Haruki Murakami’s short stories inspire an elegantly surreal directorial debut from composer Pierre Foldes

'Blind Willow, Sleeping Woman'

Source: Annecy Festival

‘Blind Willow, Sleeping Woman’

Dir: Pierre Foldes. France/Luxembourg/Canada/Netherlands. 2022. 105 mins.

Tokyo, shortly after the 2011 earthquake and subsequent tidal wave devastated Japan. A meek bank teller is visited by a giant, self-aggrandising frog. A cat goes missing. A woman, sucked into the spiral of news coverage, abruptly leaves her husband. Dreams start to bleed into reality. Adapted from a collection of short stories by Haruki Murakami, this elegantly surreal feature animation is the directing debut of composer Pierre Foldes (who also wrote the picture’s eloquent, enveloping score). Blind Willow, Sleeping Woman is an impressive achievement, a piece of storytelling which balances moments of flighty whimsy against deeper existential questions, marking Foldes as a talent to watch in the world of adult-skewed animation.

It’s an ambitious work — or collection of works — to weave together into a coherent whole

There are few contemporary writers who have provided such rich resources for film adaptations as Murakami: recent features based on his stories include Ryusuke Hamaguchi’s Oscar-winning Drive My Car, Lee Chang-dong’s Burning and Tran Anh Hung’s Norwegian Wood. But Murakami’s more playful and absurd tendencies are, it turns out, particularly well-suited to animation — in this case an appealing blend of 2D and 3D computer animation and rotoscope techniques.

The Murakami name will be a key selling point for a film which should connect with adult audiences (despite the comedic appeal of the wisecracking frog, this is not one for younger viewers) at further festivals. Gebeka Films will be releasing the film theatrically in France; elsewhere this could be a title of interest for adventurous arthouse distributors or curated streaming platforms.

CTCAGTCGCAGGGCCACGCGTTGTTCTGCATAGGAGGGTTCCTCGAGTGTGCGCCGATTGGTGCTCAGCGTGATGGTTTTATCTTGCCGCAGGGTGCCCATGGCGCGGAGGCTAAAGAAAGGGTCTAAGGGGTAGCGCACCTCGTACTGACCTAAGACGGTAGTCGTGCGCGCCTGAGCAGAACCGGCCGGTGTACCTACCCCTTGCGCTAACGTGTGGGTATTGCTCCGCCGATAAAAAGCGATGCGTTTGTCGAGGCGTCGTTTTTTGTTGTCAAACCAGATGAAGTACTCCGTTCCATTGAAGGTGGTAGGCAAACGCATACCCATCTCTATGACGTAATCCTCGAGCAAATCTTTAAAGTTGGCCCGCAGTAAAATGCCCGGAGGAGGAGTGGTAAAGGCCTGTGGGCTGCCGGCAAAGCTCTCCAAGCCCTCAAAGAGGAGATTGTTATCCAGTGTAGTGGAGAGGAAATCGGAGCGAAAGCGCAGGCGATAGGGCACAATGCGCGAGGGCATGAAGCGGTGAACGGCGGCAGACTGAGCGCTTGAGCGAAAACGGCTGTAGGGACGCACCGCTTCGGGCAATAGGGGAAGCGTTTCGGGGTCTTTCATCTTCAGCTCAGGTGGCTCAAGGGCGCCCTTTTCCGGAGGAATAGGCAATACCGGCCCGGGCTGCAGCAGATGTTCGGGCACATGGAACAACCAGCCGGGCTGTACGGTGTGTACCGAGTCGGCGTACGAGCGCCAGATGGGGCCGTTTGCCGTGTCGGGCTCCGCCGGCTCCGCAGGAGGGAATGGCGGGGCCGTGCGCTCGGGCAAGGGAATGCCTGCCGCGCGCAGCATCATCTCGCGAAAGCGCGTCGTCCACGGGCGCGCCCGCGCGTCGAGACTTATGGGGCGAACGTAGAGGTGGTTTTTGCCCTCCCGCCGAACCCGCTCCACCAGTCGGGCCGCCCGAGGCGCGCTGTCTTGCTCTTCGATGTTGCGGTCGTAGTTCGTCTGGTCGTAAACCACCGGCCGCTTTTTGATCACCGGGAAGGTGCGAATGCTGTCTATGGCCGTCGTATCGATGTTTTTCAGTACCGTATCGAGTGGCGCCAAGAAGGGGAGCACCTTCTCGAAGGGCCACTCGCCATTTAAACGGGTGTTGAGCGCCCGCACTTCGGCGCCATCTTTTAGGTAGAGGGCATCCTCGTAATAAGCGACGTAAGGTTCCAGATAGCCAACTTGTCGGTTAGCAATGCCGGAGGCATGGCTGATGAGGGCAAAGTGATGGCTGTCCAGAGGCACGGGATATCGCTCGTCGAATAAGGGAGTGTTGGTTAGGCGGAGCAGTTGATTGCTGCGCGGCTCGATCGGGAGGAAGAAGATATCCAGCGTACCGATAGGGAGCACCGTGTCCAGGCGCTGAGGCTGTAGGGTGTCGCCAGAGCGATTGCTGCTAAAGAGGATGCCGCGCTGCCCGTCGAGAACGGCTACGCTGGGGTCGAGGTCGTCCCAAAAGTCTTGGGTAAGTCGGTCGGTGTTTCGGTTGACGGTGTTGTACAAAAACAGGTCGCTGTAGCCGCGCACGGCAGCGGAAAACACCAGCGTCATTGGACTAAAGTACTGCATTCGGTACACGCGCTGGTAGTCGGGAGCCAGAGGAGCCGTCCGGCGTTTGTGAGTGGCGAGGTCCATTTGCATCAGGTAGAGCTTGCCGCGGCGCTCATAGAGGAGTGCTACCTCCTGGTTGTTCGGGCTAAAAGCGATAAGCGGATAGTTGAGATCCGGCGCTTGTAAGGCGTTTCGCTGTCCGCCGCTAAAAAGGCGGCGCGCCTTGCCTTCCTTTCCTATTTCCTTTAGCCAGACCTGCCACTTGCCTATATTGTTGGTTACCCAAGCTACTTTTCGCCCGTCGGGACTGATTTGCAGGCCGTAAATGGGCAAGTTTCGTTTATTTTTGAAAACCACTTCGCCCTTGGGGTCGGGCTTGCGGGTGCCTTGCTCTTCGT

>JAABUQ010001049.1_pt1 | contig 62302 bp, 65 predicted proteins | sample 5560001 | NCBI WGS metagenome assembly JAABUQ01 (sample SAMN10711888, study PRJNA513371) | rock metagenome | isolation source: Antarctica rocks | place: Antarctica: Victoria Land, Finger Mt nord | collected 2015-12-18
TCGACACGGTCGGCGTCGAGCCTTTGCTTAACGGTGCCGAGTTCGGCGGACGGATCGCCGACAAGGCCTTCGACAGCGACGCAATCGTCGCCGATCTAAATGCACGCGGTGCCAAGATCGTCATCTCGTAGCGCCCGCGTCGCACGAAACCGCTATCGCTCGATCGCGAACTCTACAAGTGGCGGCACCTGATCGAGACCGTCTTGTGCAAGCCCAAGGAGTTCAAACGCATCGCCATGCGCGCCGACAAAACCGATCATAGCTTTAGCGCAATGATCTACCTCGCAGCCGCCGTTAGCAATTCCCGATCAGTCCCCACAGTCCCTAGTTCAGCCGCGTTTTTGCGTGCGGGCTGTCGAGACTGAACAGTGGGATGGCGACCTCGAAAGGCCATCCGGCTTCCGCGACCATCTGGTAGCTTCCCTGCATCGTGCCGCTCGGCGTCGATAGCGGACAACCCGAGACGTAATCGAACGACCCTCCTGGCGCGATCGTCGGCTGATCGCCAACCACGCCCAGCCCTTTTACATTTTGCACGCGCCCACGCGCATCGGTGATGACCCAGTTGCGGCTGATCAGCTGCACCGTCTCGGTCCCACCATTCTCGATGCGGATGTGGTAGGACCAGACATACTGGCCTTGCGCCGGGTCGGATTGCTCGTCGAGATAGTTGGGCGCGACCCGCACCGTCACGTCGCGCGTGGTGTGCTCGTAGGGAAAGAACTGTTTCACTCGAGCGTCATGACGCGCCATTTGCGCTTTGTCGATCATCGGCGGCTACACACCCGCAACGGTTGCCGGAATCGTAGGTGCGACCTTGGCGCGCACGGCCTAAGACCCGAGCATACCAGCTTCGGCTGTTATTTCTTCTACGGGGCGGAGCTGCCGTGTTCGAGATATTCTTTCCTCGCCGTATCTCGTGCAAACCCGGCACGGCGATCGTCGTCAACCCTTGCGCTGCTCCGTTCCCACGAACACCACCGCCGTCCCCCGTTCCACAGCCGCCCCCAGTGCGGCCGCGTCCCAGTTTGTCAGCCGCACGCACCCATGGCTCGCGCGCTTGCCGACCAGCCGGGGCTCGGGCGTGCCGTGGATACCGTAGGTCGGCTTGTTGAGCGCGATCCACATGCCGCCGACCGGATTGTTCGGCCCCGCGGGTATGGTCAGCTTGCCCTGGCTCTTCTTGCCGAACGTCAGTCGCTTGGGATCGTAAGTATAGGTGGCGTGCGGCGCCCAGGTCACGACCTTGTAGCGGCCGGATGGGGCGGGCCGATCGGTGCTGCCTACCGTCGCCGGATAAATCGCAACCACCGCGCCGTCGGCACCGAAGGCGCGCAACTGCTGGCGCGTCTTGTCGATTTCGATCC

It’s an ambitious work — or collection of works — to weave together into a coherent whole. Foldes, wisely perhaps, doesn’t trouble himself with providing explanations for the mysteries which unfold. As such, Blind Willow, Sleeping Woman is true to its teasing, questioning source material. But there’s a pleasing, if sometimes slightly convoluted, sense of intertwined stories and parallel journeys towards moments of enlightenment, most of which involve letting go of the unsatisfying aspects of life that are taken for granted — hollow relationships, dead-end jobs. 

Mr Katagiri works in the loans department of the Shinjuku Branch of the Tokyo Security Trust Bank. The pressure is getting to him — his bosses are demanding that he deals with a 700-million-yen loan which is overdue. The overwhelming work piles up in jarring yellow folders — just one example of the film’s effective use of colour. But then, after a particularly dispiriting day, he returns home to find Frog waiting for him. Frog is on a mission to save Tokyo from devastation by doing battle with a giant subterranean worm. He needs Mr Katagiri to cheer him on from the sidelines. “I am not crazy and you are not dreaming”, says Frog, leaving open the possibility that it might be Mr Katagiri who is as mad as the proverbial box of frogs. 

Meanwhile, Katagiri’s coworker is shell-shocked. His wife has left him, saying that “living with you is like living with a chunk of air” (perhaps not coincidentally, the man, although a central character, is never named), his job is threatened, and his cat is missing. He takes time out to visit relatives, and a hospital appointment with his nephew opens a door to the memory of an earlier time, a recollection of a woman who would later become his wife, telling the a story of the blind willow and the sleeping woman. Later, in an encounter in a Hokkaido love hotel, a girl tells him an erotically charged tale involving a bear.

With its stories within stories, and a timeline which curlicues in little eddying diversions, this is not always the easiest film to follow. But it is engrossing and persuasive, a world of mysteries which, humanoid frog notwithstanding, has its own offbeat logic and slippery appeal.

Production companies: Cinéma Defacto, Miyu Productions

International sales: The Match Factory, info@matchfactory.de

Producers: Tom Dercourt, Pierre Baussaron, Emmanuel-Alain Raynal

Screenplay: Pierre Foldes, from Haruki Murakami

Cinematography: Étienne Boilard

Editing: Kara Blake

Music: Pierre Foldes

Main voice cast: Katherine King So, Shoshana Wilder, Nadia Verucci, Jesse Noah Gruman, John Vamvas